Every week I sit down one-on-one with a couple of Songwriting majors from Belmont University, in Nashville. I’ve done this for almost 2 years now and each semester I get to work with a new songwriter or two.

This week I noticed a pattern with one of the young writers.  She seemed to be having trouble with meter.  A quick look at Wikipedia defines “meter” as follows:

Meter or metre is a term that music has inherited from the rhythmic element of poetry (Scholes 1977; Latham 2002) where it means the number of lines in a verse, the number of syllables in each line and the arrangement of those syllables as long or short, accented or unaccented (Scholes 1977; Latham 2002).

What this student was doing, is actually very common among beginning songwriters.  I see it at almost every songwriter training event I go to.  At times this writer was stretching words to fit the meter in ways that were not comfortable to sing; often placing a one syllable word where a two or three syllable word should go. At other times she was cramming too many words or too many syllables into a phrase, making it sound rushed or “crowded”.  The end result was a song that was somewhat uncomfortable to the listener’s ear.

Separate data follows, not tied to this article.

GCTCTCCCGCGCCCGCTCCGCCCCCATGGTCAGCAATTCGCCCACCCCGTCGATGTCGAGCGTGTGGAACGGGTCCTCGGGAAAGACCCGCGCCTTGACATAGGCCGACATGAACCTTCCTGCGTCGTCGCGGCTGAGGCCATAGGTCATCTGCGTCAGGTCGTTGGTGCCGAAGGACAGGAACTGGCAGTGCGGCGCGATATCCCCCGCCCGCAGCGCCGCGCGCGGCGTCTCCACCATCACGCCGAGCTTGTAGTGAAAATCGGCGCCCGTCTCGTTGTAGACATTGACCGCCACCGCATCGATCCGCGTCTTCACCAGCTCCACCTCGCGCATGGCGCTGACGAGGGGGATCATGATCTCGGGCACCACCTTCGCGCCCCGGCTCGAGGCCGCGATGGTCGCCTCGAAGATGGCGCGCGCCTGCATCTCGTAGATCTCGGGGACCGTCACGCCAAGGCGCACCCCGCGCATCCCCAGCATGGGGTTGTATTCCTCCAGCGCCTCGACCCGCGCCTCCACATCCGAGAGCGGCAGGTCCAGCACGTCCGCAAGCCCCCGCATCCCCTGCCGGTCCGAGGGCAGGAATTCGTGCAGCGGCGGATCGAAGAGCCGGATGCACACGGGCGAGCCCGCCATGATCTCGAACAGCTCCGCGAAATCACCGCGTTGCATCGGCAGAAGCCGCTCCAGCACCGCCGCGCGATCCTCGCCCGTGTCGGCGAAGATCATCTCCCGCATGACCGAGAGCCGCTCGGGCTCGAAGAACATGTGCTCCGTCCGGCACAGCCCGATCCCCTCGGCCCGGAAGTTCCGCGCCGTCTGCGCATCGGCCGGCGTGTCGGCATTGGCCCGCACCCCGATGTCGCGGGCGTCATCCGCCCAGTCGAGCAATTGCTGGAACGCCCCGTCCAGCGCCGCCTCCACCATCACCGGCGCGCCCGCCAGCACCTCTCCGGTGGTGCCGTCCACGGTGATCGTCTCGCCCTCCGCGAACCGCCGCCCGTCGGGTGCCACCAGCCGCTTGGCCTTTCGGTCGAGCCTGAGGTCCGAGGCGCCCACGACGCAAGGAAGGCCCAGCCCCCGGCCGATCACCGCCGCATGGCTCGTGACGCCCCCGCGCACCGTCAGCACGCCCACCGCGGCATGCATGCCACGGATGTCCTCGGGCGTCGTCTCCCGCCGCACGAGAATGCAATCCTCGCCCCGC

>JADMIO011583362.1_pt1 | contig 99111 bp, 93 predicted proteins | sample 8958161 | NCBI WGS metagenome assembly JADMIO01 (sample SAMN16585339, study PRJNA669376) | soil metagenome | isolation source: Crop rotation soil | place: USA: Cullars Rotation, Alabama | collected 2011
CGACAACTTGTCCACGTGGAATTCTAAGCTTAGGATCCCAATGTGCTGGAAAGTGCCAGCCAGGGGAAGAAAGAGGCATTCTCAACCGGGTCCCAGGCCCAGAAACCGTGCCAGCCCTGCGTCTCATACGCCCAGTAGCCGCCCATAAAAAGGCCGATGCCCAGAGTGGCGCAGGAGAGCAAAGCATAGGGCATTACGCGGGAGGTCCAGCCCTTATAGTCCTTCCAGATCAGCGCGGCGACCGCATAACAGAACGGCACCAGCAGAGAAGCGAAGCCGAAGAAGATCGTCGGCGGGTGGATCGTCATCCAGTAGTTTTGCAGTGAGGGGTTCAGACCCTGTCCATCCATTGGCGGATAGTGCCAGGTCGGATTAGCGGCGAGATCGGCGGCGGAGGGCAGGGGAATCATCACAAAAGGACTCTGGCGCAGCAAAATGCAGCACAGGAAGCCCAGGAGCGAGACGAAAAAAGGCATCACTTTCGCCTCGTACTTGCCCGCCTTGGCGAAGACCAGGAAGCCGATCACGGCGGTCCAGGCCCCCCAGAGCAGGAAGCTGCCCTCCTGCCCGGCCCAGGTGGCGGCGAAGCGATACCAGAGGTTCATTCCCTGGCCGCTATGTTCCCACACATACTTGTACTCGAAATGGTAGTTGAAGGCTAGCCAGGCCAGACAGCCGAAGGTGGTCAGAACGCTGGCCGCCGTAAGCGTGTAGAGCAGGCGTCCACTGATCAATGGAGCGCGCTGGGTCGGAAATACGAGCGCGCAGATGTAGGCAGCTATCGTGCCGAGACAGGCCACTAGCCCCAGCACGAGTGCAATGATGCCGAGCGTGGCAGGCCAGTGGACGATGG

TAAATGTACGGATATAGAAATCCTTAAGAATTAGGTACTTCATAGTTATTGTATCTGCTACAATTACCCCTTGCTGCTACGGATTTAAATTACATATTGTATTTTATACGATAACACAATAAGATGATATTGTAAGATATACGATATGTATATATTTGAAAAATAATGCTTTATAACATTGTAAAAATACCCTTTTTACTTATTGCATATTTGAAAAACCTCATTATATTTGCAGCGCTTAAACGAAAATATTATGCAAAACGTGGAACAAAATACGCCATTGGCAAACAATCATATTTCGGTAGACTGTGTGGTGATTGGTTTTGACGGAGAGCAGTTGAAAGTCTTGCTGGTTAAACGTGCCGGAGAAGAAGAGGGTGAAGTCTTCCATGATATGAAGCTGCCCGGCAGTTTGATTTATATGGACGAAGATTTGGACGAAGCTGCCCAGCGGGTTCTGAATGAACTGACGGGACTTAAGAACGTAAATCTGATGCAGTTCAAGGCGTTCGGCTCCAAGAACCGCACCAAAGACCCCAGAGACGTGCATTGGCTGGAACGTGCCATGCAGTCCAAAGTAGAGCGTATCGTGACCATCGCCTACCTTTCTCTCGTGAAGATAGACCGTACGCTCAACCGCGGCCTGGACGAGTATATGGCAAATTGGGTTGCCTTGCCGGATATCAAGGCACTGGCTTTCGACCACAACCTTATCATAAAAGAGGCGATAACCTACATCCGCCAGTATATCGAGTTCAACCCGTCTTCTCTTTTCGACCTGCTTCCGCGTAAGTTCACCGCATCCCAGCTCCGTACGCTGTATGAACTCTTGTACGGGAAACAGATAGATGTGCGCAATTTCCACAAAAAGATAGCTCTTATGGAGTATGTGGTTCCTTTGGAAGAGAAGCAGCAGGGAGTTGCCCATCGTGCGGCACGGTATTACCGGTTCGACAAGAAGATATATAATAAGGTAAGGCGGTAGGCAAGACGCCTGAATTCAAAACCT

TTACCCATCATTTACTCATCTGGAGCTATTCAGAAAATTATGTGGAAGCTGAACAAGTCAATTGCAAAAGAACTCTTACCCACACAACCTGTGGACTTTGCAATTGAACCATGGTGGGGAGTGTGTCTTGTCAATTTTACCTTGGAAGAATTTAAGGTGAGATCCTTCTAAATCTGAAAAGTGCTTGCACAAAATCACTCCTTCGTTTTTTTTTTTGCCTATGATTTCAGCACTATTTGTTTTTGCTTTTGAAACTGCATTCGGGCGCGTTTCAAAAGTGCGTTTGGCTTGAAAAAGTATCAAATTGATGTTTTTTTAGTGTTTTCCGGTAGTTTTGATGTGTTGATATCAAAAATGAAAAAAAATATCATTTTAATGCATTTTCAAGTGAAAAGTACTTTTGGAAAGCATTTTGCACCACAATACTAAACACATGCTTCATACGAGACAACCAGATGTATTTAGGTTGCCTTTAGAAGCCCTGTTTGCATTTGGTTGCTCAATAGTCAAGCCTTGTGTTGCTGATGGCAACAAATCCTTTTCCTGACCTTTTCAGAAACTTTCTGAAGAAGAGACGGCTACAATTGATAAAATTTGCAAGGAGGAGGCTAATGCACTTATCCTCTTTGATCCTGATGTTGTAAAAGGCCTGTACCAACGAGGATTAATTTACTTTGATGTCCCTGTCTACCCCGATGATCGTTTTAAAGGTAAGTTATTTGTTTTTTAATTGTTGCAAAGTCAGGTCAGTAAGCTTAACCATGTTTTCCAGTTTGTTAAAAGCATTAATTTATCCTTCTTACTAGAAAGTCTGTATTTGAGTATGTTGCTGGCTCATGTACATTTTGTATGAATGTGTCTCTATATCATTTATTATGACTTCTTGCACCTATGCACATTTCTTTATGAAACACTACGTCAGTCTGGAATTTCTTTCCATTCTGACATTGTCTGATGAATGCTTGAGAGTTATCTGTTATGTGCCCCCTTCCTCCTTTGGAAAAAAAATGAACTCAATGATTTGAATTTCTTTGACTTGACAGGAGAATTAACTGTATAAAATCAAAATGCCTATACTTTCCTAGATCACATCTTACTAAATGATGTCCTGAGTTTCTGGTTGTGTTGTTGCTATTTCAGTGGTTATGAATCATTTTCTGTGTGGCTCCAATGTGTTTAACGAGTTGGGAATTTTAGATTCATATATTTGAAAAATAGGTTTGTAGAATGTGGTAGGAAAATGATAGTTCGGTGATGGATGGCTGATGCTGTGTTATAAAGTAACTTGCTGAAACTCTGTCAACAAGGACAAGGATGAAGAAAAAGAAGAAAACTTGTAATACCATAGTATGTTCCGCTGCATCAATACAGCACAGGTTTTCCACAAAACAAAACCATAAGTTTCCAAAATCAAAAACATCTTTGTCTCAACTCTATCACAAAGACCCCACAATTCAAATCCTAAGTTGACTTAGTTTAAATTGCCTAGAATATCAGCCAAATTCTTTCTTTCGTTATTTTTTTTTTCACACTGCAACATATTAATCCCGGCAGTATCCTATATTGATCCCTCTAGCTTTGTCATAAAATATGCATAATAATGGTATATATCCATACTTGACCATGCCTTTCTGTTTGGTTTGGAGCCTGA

After discussing this at length, I asked if she came up with the music first, or the lyric, or both at the same time.  As I suspected, she revealed that she came up with the melody first.  Then she tried to fit what she wanted to say to the rhythm that she had already established for her melody.  Not always a good idea.  I personally believe that it’s much easier to “sing a lyric” than to “lyric a song”.

A song lyric should sing naturally, comfortably and beautifully.  I don’t mean that it has to say something beautiful, but it should flow beautifully in the way it sings.  It should fit together nicely, naturally and cleverly with the musical rhythm of the song.

Writing lyrics is truly an art from.  Listeners can always tell when little attention is given to shaping the structure of a lyric (as well as to the way things are said in a lyric), and professionals know that it is almost always songs with well crafted lyrics, that become the real hits.

Note:  Wikipedia has a great page on song meter that I believe songwriters will find extremely helpful.
Check it out here.